I stopped talking, became mute, withdrawn, insular. Mum & Dad were busy re-establishing themselves; I suppose my hermitic state helped them do that. But they always kept a watchful eye on me.

I grew into an awkward teen, whilst Dad became a popular member of the community. His passions were: GAA, Soccer, Horse Racing, and every other sport on the spectrum. I hated sport, we had nothing with which to bond – yet we did.

Mum worked at nights as a barmaid, so Dad and I would bond over dinner duties, “Do you want to peel or mash, Dad?” “Ah sher, I’ll peel, you’ve done it the last two nights.” We ate together every night whilst watching Crossroads.

Mum worked late, and thus slept late. So Dad got me up for school and we always ate breakfast together to the sound of The Shipping News on the radio, “Will we have chops tonight, son?” The thought of those chops with Dad got me through the tedium of the school day.

My Cousin’s (Dad’s brother’s sons), were all rising up the ranks of Junior GAA. I wasn’t. I felt deeply ashamed for letting Dad down. I wanted him to feel the pride in me that his brother’s were feeling for their sons. But Dad wasn’t bothered, “Come on son, Crossroads on.”

Now, I had a secret hobby. I had this thing about designing and drawing wedding dresses. I would spend hours in my bedroom sketching the most intricate designs onto long limbed, exotic, big haired goddesses.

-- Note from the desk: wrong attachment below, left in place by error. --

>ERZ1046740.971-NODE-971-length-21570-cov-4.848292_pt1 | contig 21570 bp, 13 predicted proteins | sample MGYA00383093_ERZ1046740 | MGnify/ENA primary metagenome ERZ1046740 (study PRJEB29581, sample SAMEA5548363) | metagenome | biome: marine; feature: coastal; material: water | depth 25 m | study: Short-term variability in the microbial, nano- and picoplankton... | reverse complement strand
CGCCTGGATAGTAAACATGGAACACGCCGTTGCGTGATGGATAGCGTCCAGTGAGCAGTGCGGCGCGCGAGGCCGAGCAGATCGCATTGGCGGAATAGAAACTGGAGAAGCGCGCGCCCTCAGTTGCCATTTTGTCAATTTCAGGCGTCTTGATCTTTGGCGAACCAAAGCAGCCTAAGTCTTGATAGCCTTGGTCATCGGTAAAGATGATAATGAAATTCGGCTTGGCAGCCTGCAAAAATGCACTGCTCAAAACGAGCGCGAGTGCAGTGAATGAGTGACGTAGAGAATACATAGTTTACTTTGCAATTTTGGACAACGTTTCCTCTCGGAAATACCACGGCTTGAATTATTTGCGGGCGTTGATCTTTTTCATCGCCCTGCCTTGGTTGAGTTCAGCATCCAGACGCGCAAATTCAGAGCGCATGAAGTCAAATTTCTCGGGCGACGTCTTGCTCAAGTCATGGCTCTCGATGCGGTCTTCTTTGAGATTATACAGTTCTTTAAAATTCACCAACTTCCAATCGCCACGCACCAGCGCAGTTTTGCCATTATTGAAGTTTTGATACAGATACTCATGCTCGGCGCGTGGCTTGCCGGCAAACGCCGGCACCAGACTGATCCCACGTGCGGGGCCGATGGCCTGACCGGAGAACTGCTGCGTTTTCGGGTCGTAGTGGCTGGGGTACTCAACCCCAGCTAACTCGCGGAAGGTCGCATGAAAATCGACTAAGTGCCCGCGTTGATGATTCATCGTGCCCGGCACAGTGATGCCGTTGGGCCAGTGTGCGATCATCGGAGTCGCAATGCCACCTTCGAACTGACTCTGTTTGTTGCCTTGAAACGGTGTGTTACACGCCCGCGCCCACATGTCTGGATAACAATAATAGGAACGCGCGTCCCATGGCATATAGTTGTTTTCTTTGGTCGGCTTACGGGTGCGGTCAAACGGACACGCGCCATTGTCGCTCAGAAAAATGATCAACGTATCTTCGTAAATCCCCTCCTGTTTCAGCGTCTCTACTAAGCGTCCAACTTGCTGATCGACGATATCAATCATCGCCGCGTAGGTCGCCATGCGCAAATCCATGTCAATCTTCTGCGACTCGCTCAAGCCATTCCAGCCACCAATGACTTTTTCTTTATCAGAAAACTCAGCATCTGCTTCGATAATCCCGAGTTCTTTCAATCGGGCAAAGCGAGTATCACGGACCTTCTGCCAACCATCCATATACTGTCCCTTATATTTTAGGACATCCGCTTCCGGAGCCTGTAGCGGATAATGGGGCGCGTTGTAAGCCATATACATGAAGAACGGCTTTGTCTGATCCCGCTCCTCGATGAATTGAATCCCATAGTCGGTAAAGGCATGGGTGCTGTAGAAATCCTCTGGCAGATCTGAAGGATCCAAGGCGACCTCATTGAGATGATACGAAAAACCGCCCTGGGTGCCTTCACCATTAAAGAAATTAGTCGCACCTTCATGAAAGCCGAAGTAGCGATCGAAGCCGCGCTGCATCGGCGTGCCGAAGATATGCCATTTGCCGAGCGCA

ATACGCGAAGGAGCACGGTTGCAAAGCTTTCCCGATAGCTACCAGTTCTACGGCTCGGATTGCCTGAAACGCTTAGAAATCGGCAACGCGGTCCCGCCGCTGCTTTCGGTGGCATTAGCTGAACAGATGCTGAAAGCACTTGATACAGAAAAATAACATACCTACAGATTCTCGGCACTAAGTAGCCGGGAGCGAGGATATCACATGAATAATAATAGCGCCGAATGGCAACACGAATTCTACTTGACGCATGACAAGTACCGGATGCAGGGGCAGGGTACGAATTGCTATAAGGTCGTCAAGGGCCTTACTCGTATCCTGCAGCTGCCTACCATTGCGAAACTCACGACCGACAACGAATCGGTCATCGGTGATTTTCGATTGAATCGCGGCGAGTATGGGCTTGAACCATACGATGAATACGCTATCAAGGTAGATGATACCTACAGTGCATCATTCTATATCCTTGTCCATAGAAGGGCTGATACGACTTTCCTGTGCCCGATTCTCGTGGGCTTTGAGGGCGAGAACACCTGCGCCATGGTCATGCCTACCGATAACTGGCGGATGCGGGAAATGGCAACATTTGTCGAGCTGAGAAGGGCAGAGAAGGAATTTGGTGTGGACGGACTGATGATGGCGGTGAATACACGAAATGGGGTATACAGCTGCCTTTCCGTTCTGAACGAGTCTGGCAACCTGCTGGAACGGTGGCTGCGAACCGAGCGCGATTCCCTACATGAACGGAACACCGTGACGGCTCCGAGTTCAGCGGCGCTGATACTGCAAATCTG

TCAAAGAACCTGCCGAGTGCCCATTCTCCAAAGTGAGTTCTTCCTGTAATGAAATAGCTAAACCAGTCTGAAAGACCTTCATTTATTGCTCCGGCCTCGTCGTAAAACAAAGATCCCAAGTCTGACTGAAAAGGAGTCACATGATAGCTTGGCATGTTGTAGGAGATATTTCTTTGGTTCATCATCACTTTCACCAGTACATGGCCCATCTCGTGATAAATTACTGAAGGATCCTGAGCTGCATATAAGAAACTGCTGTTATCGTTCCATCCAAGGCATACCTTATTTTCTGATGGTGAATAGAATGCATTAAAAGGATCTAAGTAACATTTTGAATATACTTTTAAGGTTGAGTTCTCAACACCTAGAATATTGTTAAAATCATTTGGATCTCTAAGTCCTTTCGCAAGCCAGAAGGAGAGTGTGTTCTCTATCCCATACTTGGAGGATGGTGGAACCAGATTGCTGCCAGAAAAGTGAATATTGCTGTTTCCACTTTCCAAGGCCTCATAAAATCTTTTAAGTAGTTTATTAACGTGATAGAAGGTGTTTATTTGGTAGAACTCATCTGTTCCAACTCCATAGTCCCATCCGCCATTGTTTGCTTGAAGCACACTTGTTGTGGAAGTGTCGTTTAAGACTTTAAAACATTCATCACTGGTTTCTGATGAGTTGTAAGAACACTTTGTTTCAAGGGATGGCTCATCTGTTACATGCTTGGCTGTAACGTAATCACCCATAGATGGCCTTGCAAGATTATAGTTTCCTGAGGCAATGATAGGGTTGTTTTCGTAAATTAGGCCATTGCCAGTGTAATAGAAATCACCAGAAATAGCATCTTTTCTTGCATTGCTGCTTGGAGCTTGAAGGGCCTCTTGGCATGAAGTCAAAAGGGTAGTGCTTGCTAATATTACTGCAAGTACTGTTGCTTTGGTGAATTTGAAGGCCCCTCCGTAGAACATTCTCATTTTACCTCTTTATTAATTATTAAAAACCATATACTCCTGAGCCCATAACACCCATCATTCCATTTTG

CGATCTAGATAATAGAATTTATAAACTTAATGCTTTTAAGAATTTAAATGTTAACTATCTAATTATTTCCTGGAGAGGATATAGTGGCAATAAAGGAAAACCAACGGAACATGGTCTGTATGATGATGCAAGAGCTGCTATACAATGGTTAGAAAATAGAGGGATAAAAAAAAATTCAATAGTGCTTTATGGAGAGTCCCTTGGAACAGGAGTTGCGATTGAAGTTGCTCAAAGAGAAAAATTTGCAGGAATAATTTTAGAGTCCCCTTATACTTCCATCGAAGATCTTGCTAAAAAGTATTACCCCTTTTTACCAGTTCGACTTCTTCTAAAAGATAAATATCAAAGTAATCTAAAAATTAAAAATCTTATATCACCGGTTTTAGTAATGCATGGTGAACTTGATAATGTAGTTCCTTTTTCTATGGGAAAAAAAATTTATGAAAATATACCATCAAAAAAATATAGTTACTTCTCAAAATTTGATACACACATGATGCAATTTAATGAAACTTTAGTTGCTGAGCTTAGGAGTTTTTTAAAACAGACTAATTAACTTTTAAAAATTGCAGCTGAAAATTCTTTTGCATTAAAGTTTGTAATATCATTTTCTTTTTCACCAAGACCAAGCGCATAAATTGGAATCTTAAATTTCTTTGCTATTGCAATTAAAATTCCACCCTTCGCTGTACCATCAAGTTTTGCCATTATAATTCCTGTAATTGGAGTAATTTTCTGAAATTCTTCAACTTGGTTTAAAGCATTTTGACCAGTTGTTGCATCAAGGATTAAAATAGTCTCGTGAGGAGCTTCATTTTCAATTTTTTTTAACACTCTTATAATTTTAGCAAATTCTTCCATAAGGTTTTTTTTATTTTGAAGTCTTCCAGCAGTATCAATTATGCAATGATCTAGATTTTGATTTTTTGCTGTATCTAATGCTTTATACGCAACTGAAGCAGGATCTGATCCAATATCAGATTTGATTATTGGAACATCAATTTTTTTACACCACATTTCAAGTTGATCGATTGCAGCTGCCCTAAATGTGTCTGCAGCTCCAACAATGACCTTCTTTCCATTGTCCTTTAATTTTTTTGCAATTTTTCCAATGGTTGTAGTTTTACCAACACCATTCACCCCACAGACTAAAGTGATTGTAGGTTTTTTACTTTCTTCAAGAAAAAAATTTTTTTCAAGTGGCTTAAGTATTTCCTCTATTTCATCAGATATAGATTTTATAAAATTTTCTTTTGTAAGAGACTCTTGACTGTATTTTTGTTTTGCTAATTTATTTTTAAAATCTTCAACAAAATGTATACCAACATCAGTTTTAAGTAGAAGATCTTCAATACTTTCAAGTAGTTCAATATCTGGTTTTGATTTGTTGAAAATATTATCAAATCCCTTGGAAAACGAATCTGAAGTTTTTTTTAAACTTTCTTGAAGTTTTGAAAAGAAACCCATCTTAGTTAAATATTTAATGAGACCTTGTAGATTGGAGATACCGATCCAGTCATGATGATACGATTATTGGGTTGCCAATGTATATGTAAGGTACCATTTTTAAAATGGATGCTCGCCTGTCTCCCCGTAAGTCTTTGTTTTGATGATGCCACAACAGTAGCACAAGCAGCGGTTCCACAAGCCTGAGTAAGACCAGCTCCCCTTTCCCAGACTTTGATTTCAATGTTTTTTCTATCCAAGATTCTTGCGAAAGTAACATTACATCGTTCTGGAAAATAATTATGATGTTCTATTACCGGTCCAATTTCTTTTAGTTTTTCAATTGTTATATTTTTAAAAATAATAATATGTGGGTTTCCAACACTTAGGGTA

To this day, I don’t know how Dad found them. All I recall is the profound shock and shame I felt when I saw him walking into the living room with my sketch pad, him flicking through page after page of my shameful, sissy secret!

My face burned up as my burly builder Dad, my Irish GAA mad Dad looked at what his son was doing upstairs, whilst he was downstairs cheering on his team. I should have been sitting with him, not by myself sketching frocks!

Dad looked at me, I braced myself, “Did you draw these?” “Yes.” He flicked through the pages again, looked at me, “They’re fucking brilliant!” He looked again, “I didn’t know you could draw like this.” When he looked at me the 3rd time, I’m sure I saw pride in his eyes.

When I got into Dublin’s National College of Art & Design, I’d say my Dad was the proudest man in Ireland. I was the first in our family to enter into 3rd Level Ed. Mum & Dad toiled to ensure I graduated.

When I was 35, Mum died suddenly. Dad was bereft, “What am I going to do, son?” “Build a house Dad, your house.” And he did.

Dad died in September last year. He knew he was dying. I was in denial – we hadn’t been given a diagnosis for his illness, so I held onto tight delusional hope.

My last living moments with him were in the magnificent house he built, us both sitting silently looking out over the Cavan countryside. He was frail and speaking tired him, so his words, his voice were rare.

I was returning to London. When my taxi arrived I noticed Dad steel himself, getting ready to say something he’d rehearsed. At the door he inhaled, “Son, I hope you find happiness.” They were his last words to me.

And you know something; I don’t think he ever called me ‘Gerard’ I was always his ‘Son.’ I treasure that.